I study the pastry. “I’m still kind of full from earlier. Juan will probably want it.”

Angelo’s shoulders drop. He sets the plate down. “Are you okay?”

I’ve heard this voice before. His words are tinged with concern, with protectiveness. With an urge to save me. He sounds the way Gerry did months ago, watching me wither away before his eyes. I know that if I look at him, I’ll see the expression that has since faded from Gerry’s soft face. I can’t bear it, so I stare at table seventeen. They’re studying the neat column of torrone as if it were a foreign artifact, jabbing at the nougat with their dessert forks.

“I’m fine,” I answer. It’s involuntary — a jerk of the knee when someone taps it.

“Liar,” he says. He reaches behind me for a round flask of hand-blown glass. “But there’s nothing a little grappa can’t solve.”

He snatches up two small, elaborate flutes and pours us each a modest serving. Alcohol, empty calories. But this is the Nonino, wood-aged for twelve years, nearly two hundred dollars a bottle. In my months here, I’ve only served it once.

Angelo offers me a glass and the liquid amber swirls against the shallow bowl. “Salute.”

“Cheers,” I say. I draw the breath of a diver preparing to leap. Before I can stop myself, I throw it back like a shot. The grappa is cool, but it sears the back of my throat. My mouth burns with the aftertaste of dry oak. I cough and realize that Angelo is laughing.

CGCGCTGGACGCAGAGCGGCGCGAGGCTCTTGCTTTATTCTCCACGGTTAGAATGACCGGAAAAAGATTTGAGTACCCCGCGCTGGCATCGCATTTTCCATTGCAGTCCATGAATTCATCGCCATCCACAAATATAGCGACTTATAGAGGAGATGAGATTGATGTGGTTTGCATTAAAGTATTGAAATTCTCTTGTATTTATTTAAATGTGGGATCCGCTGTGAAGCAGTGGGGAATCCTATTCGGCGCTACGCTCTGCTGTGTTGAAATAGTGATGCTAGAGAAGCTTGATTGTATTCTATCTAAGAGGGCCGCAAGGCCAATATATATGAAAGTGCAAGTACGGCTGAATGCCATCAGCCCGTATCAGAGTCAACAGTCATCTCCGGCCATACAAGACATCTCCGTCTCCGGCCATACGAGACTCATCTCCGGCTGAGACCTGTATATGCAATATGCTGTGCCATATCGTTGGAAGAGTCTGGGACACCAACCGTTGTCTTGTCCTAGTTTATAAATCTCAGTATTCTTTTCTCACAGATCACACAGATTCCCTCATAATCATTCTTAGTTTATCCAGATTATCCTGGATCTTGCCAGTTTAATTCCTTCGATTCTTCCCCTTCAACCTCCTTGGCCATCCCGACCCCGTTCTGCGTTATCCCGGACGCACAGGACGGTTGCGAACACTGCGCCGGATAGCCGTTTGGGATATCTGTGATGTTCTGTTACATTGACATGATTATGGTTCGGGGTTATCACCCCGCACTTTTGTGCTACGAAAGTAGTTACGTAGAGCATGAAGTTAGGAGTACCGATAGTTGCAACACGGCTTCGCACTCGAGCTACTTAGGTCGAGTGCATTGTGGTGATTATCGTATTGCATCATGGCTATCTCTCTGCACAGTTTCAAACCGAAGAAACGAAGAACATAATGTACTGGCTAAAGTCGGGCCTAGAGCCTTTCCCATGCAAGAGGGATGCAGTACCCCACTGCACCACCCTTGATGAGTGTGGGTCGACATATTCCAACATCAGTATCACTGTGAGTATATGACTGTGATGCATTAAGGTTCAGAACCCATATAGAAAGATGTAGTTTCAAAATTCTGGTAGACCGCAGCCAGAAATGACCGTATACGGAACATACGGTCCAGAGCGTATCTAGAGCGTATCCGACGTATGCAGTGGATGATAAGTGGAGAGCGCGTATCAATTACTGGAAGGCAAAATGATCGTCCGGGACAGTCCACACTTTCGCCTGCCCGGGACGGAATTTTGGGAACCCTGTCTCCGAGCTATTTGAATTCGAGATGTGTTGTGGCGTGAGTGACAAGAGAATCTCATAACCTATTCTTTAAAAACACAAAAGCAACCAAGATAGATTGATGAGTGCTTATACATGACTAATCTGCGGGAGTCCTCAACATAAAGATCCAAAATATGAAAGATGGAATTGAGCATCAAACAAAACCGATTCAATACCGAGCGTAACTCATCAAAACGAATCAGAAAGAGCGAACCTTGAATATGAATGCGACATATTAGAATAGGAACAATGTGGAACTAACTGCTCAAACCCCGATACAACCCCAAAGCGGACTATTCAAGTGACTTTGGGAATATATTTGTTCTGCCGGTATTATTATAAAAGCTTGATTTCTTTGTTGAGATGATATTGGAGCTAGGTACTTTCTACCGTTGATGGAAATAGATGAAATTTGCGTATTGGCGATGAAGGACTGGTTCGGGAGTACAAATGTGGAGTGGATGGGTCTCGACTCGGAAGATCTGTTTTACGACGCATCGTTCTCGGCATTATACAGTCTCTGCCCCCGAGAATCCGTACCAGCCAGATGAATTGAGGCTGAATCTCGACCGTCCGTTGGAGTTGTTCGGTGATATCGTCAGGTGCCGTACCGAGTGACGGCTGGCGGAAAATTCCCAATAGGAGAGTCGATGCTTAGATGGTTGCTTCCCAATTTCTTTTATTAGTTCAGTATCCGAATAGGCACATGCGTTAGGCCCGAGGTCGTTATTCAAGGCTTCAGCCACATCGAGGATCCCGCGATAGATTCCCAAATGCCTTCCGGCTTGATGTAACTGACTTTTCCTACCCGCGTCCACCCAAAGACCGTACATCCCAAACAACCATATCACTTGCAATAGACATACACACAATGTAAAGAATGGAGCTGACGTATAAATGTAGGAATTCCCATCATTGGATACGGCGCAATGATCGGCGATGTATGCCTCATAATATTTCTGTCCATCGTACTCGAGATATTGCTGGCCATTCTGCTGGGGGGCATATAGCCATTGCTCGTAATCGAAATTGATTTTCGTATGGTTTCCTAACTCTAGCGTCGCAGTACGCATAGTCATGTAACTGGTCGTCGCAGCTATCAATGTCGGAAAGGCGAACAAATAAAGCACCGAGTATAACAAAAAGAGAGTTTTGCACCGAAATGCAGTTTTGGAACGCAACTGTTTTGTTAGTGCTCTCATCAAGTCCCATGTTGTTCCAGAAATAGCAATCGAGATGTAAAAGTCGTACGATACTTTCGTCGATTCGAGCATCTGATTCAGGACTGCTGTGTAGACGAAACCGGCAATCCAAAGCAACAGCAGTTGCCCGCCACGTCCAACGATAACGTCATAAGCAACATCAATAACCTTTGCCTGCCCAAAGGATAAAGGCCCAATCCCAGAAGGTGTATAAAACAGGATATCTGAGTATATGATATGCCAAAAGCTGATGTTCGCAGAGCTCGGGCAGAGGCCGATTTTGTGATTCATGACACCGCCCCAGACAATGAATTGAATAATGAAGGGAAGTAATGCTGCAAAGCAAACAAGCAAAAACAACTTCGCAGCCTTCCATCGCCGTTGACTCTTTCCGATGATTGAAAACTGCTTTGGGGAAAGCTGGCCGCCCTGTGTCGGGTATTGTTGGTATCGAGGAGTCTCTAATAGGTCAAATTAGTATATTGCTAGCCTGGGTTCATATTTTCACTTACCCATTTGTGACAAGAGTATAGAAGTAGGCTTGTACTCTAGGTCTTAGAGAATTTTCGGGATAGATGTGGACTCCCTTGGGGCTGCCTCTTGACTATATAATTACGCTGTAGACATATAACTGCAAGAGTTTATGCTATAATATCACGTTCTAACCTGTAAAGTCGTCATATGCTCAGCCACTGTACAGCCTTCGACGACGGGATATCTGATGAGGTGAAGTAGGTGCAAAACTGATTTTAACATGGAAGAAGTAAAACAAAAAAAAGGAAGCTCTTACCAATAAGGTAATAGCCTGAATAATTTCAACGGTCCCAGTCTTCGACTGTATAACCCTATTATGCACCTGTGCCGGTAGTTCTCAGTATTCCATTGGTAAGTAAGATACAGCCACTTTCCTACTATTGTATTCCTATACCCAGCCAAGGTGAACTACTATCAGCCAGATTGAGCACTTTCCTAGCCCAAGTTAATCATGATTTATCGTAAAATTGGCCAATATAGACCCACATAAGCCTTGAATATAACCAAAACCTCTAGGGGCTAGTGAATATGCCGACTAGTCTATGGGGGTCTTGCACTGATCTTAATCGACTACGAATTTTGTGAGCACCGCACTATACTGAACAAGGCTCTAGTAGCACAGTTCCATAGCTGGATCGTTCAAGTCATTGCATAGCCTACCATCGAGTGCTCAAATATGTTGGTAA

He sips at the rim of his glass. “Slow down, amore. It’s Nonino, not Smirnoff.”

I laugh, too. Already, a dizzy warmth flutters through me. “Sorry.”

“Try again,” he says and unstoppers the bottle. He fills the glass halfway. I lift it to my lips and sip. It’s different this time. Vanilla, nutmeg, and raw almonds. Velvet spice. It tastes of heft and significance.

“Well?” he asks.


Angelo smiles with satisfaction. He reaches back for the crostata and cuts out a neat slice. He spears it on the end of a fork and brings it to my lips.

“Now eat,” he says, and I obey.

The crust is buttery soft. The sugared glaze is still warm, slicked around the tart flesh of baked fruit. I hold the sticky sweetness in my mouth, sucking flavor from it until it slips down my throat. I do not realize I’m crying until Angelo speaks.

“Hey,” he says, in a voice meant just for us. He touches my arm. “It’s okay.”

I never used to be emotional, but these days I’m one misstep from collapse. I am a house of cards, and all anyone needs to do is bump the table. I sob openly, clutching the empty fork.